determine the financial impact caused by the identified billing discrepancy, wherein the financial impact comprises at least an estimated cost amount caused by charge-backs or reprocessing costs of one or more healthcare transaction subsequently received from a healthcare provider computer associated with a healthcare provider;
compare the determined financial impact caused by the identified billing discrepancy to a threshold impact value associated with a proposed edit to one or more healthcare transactions subsequently received;
generate, based at least in part upon the determined financial impact exceeding the threshold impact value, the proposed edit; and
mitigate, based at least in part upon implementing the proposed edit to the one or more healthcare transactions subsequently received, the financial impact of the identified billing discrepancy in the one or more healthcare transactions subsequently received.
10. The system of claim 9, wherein the identified billing discrepancy comprises one of (i) a reason for a charge-back associated with the healthcare transaction or (ii) a reason associated with a request to re-bill the healthcare transaction.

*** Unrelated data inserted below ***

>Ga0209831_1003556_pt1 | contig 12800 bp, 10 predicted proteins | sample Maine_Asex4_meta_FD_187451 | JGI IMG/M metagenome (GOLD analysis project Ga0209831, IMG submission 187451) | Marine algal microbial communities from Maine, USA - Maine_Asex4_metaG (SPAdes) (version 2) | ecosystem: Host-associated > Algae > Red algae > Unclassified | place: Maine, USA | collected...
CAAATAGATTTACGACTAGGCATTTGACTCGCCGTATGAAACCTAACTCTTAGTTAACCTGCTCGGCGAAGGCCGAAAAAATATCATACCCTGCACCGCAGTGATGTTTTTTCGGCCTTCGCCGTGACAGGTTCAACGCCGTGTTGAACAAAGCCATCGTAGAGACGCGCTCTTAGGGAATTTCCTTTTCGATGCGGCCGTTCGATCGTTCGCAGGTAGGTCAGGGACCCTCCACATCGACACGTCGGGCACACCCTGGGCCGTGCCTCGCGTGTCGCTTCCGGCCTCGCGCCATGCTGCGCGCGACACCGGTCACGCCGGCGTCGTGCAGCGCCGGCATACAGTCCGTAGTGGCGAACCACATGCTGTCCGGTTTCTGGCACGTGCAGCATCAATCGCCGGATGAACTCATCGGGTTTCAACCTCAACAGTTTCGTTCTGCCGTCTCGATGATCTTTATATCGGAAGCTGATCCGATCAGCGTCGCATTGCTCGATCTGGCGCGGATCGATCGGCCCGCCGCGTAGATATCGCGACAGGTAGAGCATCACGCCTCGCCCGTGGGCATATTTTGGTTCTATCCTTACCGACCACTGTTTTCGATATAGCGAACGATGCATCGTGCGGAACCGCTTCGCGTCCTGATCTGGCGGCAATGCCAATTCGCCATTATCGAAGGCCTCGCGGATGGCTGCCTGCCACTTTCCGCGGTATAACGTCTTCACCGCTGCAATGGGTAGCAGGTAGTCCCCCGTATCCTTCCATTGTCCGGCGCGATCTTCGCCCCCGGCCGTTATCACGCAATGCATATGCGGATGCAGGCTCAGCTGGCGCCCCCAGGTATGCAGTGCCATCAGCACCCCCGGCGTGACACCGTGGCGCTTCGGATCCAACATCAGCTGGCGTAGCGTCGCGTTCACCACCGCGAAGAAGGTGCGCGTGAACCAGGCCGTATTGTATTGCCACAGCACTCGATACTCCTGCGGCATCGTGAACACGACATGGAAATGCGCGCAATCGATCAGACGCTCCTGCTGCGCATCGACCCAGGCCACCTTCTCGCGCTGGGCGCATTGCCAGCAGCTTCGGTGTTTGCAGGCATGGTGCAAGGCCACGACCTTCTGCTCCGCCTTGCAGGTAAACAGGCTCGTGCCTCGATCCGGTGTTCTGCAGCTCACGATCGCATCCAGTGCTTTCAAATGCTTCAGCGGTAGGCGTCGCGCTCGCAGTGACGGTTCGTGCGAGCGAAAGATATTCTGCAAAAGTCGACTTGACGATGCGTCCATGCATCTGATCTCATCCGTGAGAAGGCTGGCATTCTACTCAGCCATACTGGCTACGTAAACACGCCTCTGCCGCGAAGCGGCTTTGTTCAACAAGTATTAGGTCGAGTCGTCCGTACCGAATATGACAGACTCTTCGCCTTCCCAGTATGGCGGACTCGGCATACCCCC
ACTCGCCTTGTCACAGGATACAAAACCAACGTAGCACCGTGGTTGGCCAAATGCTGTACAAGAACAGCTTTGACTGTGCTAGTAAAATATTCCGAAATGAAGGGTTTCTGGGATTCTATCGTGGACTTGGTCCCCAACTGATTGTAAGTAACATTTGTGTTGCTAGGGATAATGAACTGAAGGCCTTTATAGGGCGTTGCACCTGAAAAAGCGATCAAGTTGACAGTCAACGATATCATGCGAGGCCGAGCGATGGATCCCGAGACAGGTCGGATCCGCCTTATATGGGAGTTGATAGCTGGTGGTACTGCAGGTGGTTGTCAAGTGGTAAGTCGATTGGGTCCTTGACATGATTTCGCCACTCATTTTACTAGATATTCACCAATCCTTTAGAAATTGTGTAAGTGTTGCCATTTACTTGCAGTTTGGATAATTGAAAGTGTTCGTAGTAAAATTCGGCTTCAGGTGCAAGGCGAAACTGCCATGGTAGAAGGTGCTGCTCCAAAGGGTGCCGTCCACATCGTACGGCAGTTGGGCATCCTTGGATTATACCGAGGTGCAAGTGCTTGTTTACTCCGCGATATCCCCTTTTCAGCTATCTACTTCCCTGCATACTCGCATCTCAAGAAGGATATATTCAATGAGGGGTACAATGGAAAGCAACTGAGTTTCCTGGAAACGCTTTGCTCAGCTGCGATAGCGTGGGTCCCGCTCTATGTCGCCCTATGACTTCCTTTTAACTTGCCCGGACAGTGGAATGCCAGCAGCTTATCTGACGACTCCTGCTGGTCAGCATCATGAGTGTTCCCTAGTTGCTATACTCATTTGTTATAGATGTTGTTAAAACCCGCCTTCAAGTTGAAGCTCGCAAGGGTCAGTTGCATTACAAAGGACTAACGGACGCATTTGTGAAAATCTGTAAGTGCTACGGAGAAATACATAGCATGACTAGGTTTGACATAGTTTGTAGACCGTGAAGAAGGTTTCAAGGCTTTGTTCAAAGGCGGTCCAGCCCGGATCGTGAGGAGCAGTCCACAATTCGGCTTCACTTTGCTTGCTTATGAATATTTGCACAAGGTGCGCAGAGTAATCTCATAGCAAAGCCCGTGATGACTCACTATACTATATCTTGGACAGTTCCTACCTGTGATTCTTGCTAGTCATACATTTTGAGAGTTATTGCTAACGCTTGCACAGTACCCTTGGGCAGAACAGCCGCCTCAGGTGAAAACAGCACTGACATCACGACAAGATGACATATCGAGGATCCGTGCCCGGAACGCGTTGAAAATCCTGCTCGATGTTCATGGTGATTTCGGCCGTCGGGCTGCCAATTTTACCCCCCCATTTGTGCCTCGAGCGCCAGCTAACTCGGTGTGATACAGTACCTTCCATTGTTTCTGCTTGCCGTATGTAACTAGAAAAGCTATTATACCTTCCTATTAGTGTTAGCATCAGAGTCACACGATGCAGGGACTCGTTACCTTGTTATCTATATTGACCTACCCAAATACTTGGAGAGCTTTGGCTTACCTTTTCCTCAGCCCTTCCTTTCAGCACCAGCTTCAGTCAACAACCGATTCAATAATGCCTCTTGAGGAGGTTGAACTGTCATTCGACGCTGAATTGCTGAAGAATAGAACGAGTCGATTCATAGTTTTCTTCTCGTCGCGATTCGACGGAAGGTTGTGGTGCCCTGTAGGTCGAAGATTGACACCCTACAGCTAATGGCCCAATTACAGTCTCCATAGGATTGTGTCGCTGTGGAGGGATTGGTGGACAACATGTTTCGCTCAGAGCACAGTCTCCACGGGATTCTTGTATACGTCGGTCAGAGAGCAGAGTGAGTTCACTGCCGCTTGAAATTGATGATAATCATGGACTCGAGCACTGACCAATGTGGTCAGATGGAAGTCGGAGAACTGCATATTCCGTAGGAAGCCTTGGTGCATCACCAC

11. The system of claim 9, wherein the one or more edit generation rules comprise one or more edit generation rules associated with a financial tolerance level associated with the identified billing discrepancy, a number of healthcare transactions affected by the identified billing discrepancy, a number of healthcare transactions potentially affected by the identified billing discrepancy, a percentage of healthcare transactions affected by the identified billing discrepancy, or a percentage of healthcare transactions potentially affected by the identified billing discrepancy.